Thursday, 12 July 2012

To the Woods, To the Woods

7th June 
I was now riding across the limestone plateau to the south of Soissons.  Erosion of the limestone has created steep valleys bounded by low cliffs in which there are grottoes or  'creuttes' as they are called in Picardy patois. Here is an example in the village of Maast-et-Violaine...
These creuttes or crouttes have undoubtedly been used by man (and Neanderthals!) since time immemorial.  In times gone by they probably provided troglodyte dwellings for poorer members of society, and during the Great War they came into service as shelters for munitions and fighters. Nowadays the creuttes have been renovated and used for storing firewood, laying down wine, and even as garages such as in the aptly named village Les Crouttes below!
After crossing the valley at Longpont where there are the ruins of an old Cistercian abbey, Zorbee and I plunged into the immense Foret de Retz, which is a relict of the ancient forests which used to cover France.  Protected and maintained over time for hunting purposes by French royalty, it is criss-crossed by wide rides, and virtually unchanged for the last three hundred years or so.  Following GR 11A along a remote ride...
Situated between Paris and the northern French border, the forest was also the site of heavy fighting during both World wars.  A forested ridge runs east to west with a thickly wooded slope facing to the north providing a natural defence position.
On 1st September 1914, the 4th Brigade comprised of the Grenadier, Coldstream and Irish Guards, were holding the ridge and covering the retreat of the 2nd brigade when they were attacked by advancing German forces. In the ensuing fierce and confused battle in dense woodland with limited visibility, the brigade managed to withdraw to behind Villers-Cotteret to the south, but not before over 300 officers and men were killed.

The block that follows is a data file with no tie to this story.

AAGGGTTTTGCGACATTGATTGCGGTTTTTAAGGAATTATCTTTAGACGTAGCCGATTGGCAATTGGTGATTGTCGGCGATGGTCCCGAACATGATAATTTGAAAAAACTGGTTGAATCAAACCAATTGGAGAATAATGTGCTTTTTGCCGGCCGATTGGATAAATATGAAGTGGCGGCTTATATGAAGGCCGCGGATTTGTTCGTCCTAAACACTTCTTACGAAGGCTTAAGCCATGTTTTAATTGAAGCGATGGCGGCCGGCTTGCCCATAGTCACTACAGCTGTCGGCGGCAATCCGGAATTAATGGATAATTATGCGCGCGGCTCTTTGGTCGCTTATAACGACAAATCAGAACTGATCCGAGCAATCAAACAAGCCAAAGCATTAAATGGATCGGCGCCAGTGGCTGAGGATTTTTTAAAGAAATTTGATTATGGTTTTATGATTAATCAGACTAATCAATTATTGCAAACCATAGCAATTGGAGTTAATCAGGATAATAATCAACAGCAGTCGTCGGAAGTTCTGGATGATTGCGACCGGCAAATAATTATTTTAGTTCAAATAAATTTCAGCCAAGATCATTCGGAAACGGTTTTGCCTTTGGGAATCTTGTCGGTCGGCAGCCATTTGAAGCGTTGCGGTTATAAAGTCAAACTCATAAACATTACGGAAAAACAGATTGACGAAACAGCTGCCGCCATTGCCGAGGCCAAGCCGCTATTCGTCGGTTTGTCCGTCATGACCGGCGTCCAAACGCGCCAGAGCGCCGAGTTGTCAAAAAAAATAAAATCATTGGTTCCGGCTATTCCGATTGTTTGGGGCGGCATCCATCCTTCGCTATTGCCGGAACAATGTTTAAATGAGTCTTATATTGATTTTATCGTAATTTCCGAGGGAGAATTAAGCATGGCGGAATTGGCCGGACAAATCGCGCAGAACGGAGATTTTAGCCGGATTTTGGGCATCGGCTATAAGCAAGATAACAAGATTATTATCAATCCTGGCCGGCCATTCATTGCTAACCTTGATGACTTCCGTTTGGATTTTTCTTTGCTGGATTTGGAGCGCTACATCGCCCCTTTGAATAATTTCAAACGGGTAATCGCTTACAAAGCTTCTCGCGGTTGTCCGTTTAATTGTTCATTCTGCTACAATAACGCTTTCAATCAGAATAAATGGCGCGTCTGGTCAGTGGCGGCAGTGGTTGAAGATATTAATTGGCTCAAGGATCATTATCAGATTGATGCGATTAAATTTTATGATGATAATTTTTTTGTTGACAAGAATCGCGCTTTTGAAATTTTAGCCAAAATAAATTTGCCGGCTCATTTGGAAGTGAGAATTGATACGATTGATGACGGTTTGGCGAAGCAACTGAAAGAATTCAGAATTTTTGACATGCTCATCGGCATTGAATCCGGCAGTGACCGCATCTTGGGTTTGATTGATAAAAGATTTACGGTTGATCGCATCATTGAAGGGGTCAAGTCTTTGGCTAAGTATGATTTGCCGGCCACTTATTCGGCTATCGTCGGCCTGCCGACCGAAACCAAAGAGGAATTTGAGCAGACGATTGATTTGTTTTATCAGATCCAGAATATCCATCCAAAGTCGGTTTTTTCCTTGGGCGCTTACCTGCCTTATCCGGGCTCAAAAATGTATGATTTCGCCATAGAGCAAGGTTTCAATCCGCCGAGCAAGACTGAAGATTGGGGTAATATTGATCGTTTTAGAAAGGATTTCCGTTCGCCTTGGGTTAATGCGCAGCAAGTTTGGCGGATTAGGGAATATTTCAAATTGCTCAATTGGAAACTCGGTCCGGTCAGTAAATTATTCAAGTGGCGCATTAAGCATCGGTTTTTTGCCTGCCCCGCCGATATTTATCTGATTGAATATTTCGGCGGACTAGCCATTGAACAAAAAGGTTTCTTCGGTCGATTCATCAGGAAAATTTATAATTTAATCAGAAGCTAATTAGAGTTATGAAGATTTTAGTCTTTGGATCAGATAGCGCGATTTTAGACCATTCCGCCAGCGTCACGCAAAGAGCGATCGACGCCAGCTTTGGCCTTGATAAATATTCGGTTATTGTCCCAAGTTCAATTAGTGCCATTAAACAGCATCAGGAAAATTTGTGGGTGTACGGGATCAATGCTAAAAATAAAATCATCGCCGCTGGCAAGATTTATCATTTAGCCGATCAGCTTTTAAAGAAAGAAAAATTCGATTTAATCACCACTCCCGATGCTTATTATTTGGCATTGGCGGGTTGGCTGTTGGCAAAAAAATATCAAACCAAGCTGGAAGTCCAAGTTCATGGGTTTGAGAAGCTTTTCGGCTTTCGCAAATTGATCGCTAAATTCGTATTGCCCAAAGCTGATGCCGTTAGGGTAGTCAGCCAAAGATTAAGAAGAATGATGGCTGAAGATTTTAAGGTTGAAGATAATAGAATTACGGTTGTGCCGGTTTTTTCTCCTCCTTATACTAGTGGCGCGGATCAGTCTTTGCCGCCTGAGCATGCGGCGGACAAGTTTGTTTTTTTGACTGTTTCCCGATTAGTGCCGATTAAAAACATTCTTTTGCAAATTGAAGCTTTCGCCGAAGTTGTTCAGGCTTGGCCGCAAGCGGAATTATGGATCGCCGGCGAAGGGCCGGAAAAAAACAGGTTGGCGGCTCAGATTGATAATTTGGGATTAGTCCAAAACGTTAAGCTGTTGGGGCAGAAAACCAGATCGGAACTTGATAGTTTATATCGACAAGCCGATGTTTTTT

Among those killed was Second Lieutenant George Edward Cecil, the only son of Lord and Lady Cecil....
An emotive memorial was erected by Lady Cecil in memory of her 18 year old son, who died when two platoons of Grenadiers were surrounded and killed at La Ronde de la Reine.  The monument can be seen by the side of the D81 road from Villers-Cotteret  Such a tragic loss of young lives, none the less poignant for having happened almost a hundred years ago....

The ridge was also a natural look-out point.  In the Second World War French General 'The Butcher' Mangin erected a high wooden observatory tower on the crest to keep watch for the enemy and oversee the progress of his 10th army.
 This stele above marks the spot where the tower once stood, and the inscription reads  "Here was erected the High Observatory from which General Mangin directed the attack of 18th July which forced the victory".   Above the inscription is engraved a pictorial representation of the tower, but unfortunately the light was falling in the wrong direction for the photo.

This grassy ride sweeps all the way down to the chateau of Villers-Cotteret in the far distance..
Postscript:  In January 2015 the forest achieved notoriety as the focus of a manhunt for the terrorist brothers Said and Cherif Kouachi, who massacred a number of people in an attack on the offices of the French satirical magazine Charlie Hebdo.

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